One of the most gratifying gifts we can give another person isn’t an object, but an experience.
My father took me flying when I was a young girl. The thing I remember most about the day was how the flight made me feel simultaneously interested yet calm. There was so much to look at, between the airplane itself and the incredible view.
But, something I’ve noticed: When people learn that I fly, they almost always inquire “aren’t you scared”?
I’m so not a thrill-seeker. Flying fits my world view that life is meant to be enjoyed, which includes, being accepting of and embracing things (and people) with an open mind. Flying is what I want to do as a means to escape or take a break. I seek out an hour or so to get away; in the air, it’s quiet and beautiful. My phone doesn’t work above a certain altitude, so the act of unplugging is assured. I see things that move me beyond words; You haven’t seen a tree until you’ve seen its shadow from the sky, said Amelia Earhart. I wish more people would experience it, and understand how it works; I feel the fearful aspects would lose their power. Furthermore, I don’t feel that it’s as inaccessible as people assume.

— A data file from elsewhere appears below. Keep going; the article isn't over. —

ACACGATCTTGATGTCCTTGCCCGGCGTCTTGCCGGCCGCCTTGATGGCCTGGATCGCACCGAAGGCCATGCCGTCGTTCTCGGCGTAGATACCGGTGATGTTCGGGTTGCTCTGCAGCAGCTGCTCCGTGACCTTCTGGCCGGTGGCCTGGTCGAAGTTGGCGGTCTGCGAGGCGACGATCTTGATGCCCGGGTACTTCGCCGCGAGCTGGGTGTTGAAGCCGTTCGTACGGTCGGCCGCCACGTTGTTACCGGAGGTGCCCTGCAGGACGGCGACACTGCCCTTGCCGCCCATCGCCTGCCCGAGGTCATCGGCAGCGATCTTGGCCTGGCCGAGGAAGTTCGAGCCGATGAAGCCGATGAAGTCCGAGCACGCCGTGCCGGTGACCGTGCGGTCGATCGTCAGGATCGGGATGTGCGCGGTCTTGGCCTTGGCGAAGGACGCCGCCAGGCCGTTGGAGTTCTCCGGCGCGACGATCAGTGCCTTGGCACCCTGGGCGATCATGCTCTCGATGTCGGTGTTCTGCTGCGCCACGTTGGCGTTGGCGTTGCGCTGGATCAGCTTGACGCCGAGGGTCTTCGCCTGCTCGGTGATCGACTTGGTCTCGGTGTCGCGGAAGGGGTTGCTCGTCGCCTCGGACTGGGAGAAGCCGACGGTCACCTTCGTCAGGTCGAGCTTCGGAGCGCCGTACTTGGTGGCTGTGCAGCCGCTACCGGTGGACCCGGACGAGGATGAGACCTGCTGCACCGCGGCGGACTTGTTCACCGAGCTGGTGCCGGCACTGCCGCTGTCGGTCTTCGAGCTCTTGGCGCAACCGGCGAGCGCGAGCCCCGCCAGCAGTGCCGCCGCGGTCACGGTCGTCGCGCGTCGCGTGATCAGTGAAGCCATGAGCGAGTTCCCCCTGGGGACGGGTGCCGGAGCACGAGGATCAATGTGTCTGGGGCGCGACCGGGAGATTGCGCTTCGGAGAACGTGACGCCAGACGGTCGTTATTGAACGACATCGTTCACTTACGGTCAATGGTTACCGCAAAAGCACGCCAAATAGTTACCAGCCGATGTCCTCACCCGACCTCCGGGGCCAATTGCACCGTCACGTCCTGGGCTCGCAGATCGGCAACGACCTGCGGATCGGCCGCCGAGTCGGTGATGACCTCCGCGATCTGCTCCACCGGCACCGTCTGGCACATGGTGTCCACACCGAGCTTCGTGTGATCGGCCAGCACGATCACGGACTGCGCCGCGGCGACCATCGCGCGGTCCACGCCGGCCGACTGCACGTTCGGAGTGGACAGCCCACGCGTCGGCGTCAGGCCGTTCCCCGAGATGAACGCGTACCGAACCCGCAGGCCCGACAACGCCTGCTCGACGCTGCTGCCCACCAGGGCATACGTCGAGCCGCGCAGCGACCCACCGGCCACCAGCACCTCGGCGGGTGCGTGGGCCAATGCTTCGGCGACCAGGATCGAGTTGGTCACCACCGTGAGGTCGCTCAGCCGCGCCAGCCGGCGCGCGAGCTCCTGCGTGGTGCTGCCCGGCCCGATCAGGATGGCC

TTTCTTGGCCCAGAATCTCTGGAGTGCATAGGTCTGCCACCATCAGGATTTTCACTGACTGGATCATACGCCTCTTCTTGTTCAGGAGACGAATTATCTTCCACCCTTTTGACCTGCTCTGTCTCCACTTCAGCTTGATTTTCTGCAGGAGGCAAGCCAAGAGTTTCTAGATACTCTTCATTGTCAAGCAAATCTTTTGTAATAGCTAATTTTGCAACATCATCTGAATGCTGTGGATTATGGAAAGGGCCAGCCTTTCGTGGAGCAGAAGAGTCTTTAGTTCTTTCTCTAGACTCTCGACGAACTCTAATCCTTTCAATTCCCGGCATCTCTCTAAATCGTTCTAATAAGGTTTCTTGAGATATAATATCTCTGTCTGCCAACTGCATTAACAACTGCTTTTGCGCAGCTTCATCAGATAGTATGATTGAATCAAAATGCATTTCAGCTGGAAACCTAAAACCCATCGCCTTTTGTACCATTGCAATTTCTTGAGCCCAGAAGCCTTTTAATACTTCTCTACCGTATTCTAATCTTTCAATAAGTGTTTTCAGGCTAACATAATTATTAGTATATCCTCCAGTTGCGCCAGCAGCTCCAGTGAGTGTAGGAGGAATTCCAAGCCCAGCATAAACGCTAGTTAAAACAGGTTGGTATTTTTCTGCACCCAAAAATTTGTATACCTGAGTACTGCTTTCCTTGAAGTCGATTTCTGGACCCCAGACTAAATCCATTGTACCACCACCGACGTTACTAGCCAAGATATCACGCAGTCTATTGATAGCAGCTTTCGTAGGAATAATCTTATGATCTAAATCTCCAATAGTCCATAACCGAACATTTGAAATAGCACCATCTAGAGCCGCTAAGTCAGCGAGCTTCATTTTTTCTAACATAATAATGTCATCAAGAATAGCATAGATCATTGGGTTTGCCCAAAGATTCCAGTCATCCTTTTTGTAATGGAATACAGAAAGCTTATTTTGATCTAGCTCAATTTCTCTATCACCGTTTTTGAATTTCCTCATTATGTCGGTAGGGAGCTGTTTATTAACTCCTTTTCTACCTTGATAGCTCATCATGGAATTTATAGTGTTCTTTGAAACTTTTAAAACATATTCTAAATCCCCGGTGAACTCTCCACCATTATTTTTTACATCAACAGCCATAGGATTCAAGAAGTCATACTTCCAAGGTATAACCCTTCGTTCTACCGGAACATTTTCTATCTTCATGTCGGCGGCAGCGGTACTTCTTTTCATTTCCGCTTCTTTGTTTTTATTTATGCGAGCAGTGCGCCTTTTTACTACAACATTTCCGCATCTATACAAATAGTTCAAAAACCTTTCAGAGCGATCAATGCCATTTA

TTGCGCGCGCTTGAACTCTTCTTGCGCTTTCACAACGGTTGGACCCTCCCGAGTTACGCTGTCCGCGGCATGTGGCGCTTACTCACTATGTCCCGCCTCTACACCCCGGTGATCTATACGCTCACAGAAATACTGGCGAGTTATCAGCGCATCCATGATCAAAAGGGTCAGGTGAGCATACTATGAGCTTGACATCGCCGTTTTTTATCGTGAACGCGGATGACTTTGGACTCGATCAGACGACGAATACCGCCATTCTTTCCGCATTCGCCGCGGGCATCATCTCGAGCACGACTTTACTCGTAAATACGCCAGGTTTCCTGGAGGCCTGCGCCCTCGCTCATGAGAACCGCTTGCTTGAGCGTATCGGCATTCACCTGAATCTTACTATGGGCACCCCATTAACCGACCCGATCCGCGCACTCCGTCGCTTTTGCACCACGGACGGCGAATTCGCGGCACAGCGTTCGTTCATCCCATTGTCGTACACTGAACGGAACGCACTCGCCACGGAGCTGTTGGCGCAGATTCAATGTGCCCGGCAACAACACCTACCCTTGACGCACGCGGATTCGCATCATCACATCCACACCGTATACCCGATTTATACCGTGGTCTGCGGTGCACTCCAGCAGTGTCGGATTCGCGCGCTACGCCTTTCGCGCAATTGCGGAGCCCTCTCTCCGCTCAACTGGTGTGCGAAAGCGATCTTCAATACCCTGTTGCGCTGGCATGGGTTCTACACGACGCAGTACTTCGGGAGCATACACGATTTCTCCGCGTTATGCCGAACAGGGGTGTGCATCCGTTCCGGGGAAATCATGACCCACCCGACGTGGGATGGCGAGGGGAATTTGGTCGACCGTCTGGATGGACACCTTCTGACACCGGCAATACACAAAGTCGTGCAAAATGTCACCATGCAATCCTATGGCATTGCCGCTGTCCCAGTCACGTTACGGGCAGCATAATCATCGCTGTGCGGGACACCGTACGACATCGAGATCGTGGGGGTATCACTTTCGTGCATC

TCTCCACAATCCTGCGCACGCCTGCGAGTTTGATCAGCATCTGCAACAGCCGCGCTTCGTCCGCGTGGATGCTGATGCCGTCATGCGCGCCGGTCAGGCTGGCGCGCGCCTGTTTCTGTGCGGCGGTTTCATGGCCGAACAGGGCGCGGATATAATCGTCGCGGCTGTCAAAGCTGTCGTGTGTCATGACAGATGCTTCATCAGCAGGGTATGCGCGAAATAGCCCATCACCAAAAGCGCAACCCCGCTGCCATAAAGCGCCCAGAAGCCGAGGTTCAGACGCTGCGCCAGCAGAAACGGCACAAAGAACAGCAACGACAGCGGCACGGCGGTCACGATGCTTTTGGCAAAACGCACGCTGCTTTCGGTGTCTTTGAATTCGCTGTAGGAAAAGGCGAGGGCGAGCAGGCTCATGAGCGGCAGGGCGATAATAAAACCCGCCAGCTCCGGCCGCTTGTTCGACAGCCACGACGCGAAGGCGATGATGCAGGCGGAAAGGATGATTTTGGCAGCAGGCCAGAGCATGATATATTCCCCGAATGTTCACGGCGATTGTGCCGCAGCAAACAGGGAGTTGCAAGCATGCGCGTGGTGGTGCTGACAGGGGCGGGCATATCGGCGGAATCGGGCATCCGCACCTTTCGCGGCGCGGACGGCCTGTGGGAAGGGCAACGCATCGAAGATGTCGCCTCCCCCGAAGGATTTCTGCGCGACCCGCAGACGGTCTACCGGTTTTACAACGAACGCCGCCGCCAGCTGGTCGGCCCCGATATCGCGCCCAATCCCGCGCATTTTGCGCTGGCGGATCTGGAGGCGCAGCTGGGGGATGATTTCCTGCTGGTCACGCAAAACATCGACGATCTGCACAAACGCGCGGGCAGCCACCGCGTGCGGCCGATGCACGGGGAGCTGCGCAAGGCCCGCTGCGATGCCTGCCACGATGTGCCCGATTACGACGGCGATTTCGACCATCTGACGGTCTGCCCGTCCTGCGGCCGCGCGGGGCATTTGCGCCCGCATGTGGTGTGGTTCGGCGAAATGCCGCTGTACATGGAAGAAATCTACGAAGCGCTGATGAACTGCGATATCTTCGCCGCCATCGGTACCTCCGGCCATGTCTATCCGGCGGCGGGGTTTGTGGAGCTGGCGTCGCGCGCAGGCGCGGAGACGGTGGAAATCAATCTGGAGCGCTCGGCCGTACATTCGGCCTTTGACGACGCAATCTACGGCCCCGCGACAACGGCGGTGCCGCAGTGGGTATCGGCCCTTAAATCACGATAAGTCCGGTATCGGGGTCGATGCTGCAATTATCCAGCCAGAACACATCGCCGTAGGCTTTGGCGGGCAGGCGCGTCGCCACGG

You know what does illicit fear in my heart? Illness. Crowds. An inability to pay bills or fulfill my commitments. Car accidents. Cruelty. But flying? I don’t think it’s any crazier than many of the things people routinely engage in; To that end, we can search long enough to find the elements of danger in most anything. (Tide Pods anyone?)
Lastly, no, I don’t think I’m special because I fly. But I think that flying is special, and I want to share it with others.
I have taken people up for their first flights and it’s a gift to me to watch their joy unfold. I have a little mirror in my cockpit so I can see my rear seat passenger; we will be climbing out after takeoff and I can see their eyes gazing down, smile alighting their mouth. Then they’ve got their phone out, and their snapping pictures and guess what they’re doing?